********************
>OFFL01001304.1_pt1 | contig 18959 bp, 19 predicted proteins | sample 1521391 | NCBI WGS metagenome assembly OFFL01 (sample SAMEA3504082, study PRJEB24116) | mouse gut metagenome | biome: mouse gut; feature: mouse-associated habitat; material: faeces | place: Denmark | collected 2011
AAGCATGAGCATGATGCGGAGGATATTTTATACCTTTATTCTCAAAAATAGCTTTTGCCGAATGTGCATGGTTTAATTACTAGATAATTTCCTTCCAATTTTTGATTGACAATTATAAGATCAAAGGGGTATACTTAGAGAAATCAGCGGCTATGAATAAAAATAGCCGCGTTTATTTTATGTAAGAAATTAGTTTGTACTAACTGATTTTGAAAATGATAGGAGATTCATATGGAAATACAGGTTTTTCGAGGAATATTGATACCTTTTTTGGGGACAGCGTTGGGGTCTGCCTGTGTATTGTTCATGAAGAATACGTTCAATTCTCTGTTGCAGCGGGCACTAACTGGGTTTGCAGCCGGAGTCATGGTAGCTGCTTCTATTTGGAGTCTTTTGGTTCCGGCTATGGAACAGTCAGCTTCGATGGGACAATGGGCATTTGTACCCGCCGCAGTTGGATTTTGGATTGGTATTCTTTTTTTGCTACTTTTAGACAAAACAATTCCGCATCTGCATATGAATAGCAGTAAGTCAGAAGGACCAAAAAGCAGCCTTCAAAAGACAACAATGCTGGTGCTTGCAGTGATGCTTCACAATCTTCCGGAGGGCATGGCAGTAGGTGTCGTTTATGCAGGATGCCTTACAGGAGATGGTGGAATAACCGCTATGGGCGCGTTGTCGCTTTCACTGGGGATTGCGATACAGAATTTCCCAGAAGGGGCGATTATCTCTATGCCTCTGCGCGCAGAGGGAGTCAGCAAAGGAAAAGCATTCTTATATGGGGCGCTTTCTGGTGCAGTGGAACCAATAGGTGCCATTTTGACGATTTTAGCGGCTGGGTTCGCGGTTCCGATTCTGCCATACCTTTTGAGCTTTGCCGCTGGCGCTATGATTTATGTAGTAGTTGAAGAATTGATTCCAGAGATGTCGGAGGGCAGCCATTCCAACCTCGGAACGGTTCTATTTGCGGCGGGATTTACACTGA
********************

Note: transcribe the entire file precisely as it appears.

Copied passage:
>OFFL01001304.1_pt1 | contig 18959 bp, 19 predicted proteins | sample 1521391 | NCBI WGS metagenome assembly OFFL01 (sample SAMEA3504082, study PRJEB24116) | mouse gut metagenome | biome: mouse gut; feature: mouse-associated habitat; material: faeces | place: Denmark | collected 2011
AAGCATGAGCATGATGCGGAGGATATTTTATACCTTTATTCTCAAAAATAGCTTTTGCCGAATGTGCATGGTTTAATTACTAGATAATTTCCTTCCAATTTTTGATTGACAATTATAAGATCAAAGGGGTATACTTAGAGAAATCAGCGGCTATGAATAAAAATAGCCGCGTTTATTTTATGTAAGAAATTAGTTTGTACTAACTGATTTTGAAAATGATAGGAGATTCATATGGAAATACAGGTTTTTCGAGGAATATTGATACCTTTTTTGGGGACAGCGTTGGGGTCTGCCTGTGTATTGTTCATGAAGAATACGTTCAATTCTCTGTTGCAGCGGGCACTAACTGGGTTTGCAGCCGGAGTCATGGTAGCTGCTTCTATTTGGAGTCTTTTGGTTCCGGCTATGGAACAGTCAGCTTCGATGGGACAATGGGCATTTGTACCCGCCGCAGTTGGATTTTGGATTGGTATTCTTTTTTTGCTACTTTTAGACAAAACAATTCCGCATCTGCATATGAATAGCAGTAAGTCAGAAGGACCAAAAAGCAGCCTTCAAAAGACAACAATGCTGGTGCTTGCAGTGATGCTTCACAATCTTCCGGAGGGCATGGCAGTAGGTGTCGTTTATGCAGGATGCCTTACAGGAGATGGTGGAATAACCGCTATGGGCGCGTTGTCGCTTTCACTGGGGATTGCGATACAGAATTTCCCAGAAGGGGCGATTATCTCTATGCCTCTGCGCGCAGAGGGAGTCAGCAAAGGAAAAGCATTCTTATATGGGGCGCTTTCTGGTGCAGTGGAACCAATAGGTGCCATTTTGACGATTTTAGCGGCTGGGTTCGCGGTTCCGATTCTGCCATACCTTTTGAGCTTTGCCGCTGGCGCTATGATTTATGTAGTAGTTGAAGAATTGATTCCAGAGATGTCGGAGGGCAGCCATTCCAACCTCGGAACGGTTCTATTTGCGGCGGGATTTACACTGA